O'Neill told neighbors, "If you oppose the construction of yet another over-sized, out-of-place apartment building and want to help preserve one of New Brunswick’s remaining historic and beloved residential neighborhoods, I implore you to join us at the meeting and voice your concerns."

A partnership with Rutgers, the original landowners, and other players in a four-way deal to redevelop much of the neighborhood have helped Construction Management secure the unparalleled piece of real estate near the heart of the Rutgers campus.

A private non-profit developer helped secure the land by working out a deal with New Brunswick Theological Seminary, the nation's oldest seminary that just so happens to sit in the middle of Rutgers main campus.

Changes to both campuses came in a package deal pushed through by city-based New Brunswick Development Corporation (DEVCO).

Rutgers said they eventuallly "injected" themselves into the deal between NBTS and DEVCO.  Then, a previous deal with the Rutgers Hillel was reconsidered and overturned, and that organization was given a new spot to relocate by the university.

DEVCO's President Chris Paladino told NJ.com, "Rutgers will be a very different place."

His non-profit development firm championed the redevelopment of the former home of the Grease Trucks, the city's famous food trucks in a highly controversial move related to the deal, just a block away.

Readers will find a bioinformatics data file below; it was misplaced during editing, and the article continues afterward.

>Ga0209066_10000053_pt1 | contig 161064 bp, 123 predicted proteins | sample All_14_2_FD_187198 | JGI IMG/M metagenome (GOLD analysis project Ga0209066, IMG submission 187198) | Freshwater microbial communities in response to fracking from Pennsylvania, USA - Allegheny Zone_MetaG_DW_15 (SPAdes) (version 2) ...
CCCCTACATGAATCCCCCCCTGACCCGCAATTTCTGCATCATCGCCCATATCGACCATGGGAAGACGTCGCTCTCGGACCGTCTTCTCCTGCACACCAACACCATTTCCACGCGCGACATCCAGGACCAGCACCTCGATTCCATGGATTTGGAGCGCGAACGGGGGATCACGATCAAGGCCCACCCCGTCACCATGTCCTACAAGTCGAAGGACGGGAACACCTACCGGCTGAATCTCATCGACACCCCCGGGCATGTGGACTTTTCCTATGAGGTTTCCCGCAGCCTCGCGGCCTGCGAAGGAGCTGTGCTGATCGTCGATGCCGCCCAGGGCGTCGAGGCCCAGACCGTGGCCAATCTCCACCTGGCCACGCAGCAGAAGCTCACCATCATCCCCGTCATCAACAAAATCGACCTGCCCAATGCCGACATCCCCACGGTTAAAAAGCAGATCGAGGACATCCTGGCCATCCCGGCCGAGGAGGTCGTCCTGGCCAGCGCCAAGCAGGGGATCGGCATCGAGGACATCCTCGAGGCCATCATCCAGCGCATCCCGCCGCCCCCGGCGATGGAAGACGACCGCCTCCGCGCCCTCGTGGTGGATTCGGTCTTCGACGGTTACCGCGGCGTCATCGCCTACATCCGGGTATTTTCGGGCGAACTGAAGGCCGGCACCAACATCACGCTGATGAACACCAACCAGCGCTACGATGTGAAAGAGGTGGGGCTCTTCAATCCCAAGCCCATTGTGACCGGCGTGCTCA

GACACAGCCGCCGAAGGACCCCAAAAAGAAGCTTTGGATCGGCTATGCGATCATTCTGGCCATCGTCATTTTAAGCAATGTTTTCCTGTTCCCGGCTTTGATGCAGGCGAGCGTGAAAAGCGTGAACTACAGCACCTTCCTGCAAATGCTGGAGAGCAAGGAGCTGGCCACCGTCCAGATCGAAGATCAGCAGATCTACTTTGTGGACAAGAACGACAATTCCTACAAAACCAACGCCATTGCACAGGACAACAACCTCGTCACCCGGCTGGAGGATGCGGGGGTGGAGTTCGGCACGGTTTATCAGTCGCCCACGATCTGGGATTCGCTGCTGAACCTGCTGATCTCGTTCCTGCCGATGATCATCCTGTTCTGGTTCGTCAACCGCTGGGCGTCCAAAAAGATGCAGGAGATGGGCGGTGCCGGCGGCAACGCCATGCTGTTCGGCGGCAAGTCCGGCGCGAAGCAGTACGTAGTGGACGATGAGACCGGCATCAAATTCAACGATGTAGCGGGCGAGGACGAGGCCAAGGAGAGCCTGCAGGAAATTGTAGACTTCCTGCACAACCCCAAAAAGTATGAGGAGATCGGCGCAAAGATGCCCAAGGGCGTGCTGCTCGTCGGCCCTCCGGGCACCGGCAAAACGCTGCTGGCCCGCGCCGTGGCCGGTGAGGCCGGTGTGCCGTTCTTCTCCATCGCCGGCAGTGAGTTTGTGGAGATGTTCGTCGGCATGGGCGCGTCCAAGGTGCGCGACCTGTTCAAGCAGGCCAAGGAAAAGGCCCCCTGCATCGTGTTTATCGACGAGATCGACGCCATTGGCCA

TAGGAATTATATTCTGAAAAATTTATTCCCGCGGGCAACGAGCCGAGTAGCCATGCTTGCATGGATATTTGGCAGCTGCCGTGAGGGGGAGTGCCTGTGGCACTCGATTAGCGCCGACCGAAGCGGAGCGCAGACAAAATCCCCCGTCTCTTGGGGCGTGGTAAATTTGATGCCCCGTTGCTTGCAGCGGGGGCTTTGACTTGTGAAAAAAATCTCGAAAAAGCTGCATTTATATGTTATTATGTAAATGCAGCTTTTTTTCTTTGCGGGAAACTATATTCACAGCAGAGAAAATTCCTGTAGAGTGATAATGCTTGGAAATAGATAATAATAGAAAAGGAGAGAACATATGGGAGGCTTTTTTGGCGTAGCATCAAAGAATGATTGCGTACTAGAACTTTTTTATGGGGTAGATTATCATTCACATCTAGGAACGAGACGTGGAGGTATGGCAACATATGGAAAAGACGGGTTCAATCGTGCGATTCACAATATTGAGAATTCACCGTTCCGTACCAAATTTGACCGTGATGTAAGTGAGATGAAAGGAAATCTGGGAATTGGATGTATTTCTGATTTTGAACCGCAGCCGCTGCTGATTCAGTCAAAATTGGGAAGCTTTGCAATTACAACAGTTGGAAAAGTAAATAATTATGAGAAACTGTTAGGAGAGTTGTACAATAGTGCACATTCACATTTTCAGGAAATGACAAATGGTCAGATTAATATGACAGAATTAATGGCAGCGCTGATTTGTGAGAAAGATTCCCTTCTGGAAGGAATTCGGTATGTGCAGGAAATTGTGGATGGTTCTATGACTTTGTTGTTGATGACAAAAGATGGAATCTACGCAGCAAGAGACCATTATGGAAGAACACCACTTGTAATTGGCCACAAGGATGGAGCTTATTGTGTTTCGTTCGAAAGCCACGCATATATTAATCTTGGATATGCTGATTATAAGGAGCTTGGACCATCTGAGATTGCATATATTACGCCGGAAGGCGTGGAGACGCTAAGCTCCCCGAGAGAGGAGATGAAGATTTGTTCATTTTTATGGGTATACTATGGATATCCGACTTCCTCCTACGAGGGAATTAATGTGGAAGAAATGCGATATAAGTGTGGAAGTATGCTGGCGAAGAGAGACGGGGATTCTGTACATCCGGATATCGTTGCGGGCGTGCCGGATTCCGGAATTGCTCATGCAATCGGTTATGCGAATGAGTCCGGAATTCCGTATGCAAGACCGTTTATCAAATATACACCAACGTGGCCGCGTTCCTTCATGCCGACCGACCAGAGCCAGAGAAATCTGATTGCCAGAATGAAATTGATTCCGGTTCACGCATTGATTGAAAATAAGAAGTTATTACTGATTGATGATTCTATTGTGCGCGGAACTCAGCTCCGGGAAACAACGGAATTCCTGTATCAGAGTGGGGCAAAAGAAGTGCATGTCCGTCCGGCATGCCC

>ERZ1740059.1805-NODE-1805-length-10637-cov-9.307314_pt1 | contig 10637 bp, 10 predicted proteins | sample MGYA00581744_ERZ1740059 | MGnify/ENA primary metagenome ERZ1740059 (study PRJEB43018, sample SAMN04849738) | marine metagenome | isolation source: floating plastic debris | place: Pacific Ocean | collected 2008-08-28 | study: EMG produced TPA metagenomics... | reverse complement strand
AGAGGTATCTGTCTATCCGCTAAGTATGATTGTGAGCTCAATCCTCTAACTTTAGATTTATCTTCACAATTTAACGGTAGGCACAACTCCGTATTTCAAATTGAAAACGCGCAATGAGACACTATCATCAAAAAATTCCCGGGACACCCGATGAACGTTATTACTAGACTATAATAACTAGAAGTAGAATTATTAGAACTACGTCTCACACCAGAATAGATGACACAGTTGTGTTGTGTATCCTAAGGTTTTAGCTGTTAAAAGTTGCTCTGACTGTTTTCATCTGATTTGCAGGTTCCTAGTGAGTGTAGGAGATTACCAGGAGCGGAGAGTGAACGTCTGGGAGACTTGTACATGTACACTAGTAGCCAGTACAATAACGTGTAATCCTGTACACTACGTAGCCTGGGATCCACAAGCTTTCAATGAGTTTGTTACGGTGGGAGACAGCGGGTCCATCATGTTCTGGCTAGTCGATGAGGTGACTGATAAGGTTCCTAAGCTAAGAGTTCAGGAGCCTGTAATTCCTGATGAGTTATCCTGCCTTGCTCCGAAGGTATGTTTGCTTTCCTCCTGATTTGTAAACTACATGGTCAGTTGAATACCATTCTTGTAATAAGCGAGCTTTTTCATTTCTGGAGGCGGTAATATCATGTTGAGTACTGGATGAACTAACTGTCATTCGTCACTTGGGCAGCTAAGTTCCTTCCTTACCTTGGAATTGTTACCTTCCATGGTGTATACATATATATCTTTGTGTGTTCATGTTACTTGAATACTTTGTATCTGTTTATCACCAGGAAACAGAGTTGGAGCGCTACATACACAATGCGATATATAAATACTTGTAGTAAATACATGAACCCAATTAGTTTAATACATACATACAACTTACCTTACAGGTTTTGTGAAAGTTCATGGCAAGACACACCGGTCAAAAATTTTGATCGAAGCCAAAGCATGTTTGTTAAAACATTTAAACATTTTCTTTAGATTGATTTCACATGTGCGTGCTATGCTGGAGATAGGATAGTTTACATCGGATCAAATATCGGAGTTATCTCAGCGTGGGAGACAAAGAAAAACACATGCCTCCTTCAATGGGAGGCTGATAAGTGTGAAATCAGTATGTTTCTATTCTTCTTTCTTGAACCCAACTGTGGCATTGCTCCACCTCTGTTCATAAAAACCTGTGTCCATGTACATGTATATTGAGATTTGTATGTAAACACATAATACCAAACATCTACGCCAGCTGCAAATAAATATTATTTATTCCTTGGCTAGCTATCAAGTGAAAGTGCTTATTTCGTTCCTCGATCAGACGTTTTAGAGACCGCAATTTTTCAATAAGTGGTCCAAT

The only remaining piece of the puzzle was supposedly student housing for the seminary, which had abandoned their only dormitory several years ago.

Members of the Planning Board are selected by the Mayor and City Council, and in New Brunswick, they have a reputation for supporting proposed projects, especially when they are represented by Tom Kelso, the county government's attorney. Kelso regularly represents CMA, DEVCO Robert Wood Johnson University Hospital, and the controversial Boraie Development.

Hastily, the Planning Board approved a new redevelopment zone that extended across Mine Street specifically to include the former Catholic Center, in the hopes of redeveloping the old site into modest housing for the 225-year-old seminary.

Instead, just two years later, the board is now faced with a proposal by a private developer to rent most of the units to individuals who may or may not be affiliated with either of the two neigbhorhood educational institutions.

Just the first floor of the four-story building would serve as housing for the NBTS, under the plan currently proposed.